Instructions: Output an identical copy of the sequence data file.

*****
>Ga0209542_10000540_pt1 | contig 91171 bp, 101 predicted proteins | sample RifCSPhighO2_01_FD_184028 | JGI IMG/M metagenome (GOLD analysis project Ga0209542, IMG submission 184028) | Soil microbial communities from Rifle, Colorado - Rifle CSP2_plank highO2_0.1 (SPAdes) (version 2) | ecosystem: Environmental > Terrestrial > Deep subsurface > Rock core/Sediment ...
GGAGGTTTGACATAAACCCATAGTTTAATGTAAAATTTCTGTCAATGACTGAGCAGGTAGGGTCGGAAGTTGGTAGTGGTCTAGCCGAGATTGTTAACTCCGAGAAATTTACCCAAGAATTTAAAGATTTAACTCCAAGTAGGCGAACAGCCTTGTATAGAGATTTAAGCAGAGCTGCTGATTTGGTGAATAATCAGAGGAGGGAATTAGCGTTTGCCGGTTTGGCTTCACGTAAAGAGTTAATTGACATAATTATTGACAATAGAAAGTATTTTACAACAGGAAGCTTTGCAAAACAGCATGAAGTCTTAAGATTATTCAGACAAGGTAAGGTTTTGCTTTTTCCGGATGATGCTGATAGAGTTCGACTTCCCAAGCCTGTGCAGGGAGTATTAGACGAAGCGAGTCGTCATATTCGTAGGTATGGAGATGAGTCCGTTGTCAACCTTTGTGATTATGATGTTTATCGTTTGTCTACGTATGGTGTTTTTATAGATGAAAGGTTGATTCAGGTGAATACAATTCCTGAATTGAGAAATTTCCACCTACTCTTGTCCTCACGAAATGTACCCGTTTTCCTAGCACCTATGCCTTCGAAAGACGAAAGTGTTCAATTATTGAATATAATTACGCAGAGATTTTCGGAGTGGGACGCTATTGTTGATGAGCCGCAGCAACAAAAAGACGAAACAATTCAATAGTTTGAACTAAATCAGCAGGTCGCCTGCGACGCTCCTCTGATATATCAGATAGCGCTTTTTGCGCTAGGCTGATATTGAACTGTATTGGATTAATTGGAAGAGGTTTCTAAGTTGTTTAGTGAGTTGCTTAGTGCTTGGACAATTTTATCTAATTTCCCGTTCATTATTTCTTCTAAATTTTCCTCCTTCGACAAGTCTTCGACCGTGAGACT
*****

>Ga0209542_10000540_pt1 | contig 91171 bp, 101 predicted proteins | sample RifCSPhighO2_01_FD_184028 | JGI IMG/M metagenome (GOLD analysis project Ga0209542, IMG submission 184028) | Soil microbial communities from Rifle, Colorado - Rifle CSP2_plank highO2_0.1 (SPAdes) (version 2) | ecosystem: Environmental > Terrestrial > Deep subsurface > Rock core/Sediment ...
GGAGGTTTGACATAAACCCATAGTTTAATGTAAAATTTCTGTCAATGACTGAGCAGGTAGGGTCGGAAGTTGGTAGTGGTCTAGCCGAGATTGTTAACTCCGAGAAATTTACCCAAGAATTTAAAGATTTAACTCCAAGTAGGCGAACAGCCTTGTATAGAGATTTAAGCAGAGCTGCTGATTTGGTGAATAATCAGAGGAGGGAATTAGCGTTTGCCGGTTTGGCTTCACGTAAAGAGTTAATTGACATAATTATTGACAATAGAAAGTATTTTACAACAGGAAGCTTTGCAAAACAGCATGAAGTCTTAAGATTATTCAGACAAGGTAAGGTTTTGCTTTTTCCGGATGATGCTGATAGAGTTCGACTTCCCAAGCCTGTGCAGGGAGTATTAGACGAAGCGAGTCGTCATATTCGTAGGTATGGAGATGAGTCCGTTGTCAACCTTTGTGATTATGATGTTTATCGTTTGTCTACGTATGGTGTTTTTATAGATGAAAGGTTGATTCAGGTGAATACAATTCCTGAATTGAGAAATTTCCACCTACTCTTGTCCTCACGAAATGTACCCGTTTTCCTAGCACCTATGCCTTCGAAAGACGAAAGTGTTCAATTATTGAATATAATTACGCAGAGATTTTCGGAGTGGGACGCTATTGTTGATGAGCCGCAGCAACAAAAAGACGAAACAATTCAATAGTTTGAACTAAATCAGCAGGTCGCCTGCGACGCTCCTCTGATATATCAGATAGCGCTTTTTGCGCTAGGCTGATATTGAACTGTATTGGATTAATTGGAAGAGGTTTCTAAGTTGTTTAGTGAGTTGCTTAGTGCTTGGACAATTTTATCTAATTTCCCGTTCATTATTTCTTCTAAATTTTCCTCCTTCGACAAGTCTTCGACCGTGAGACT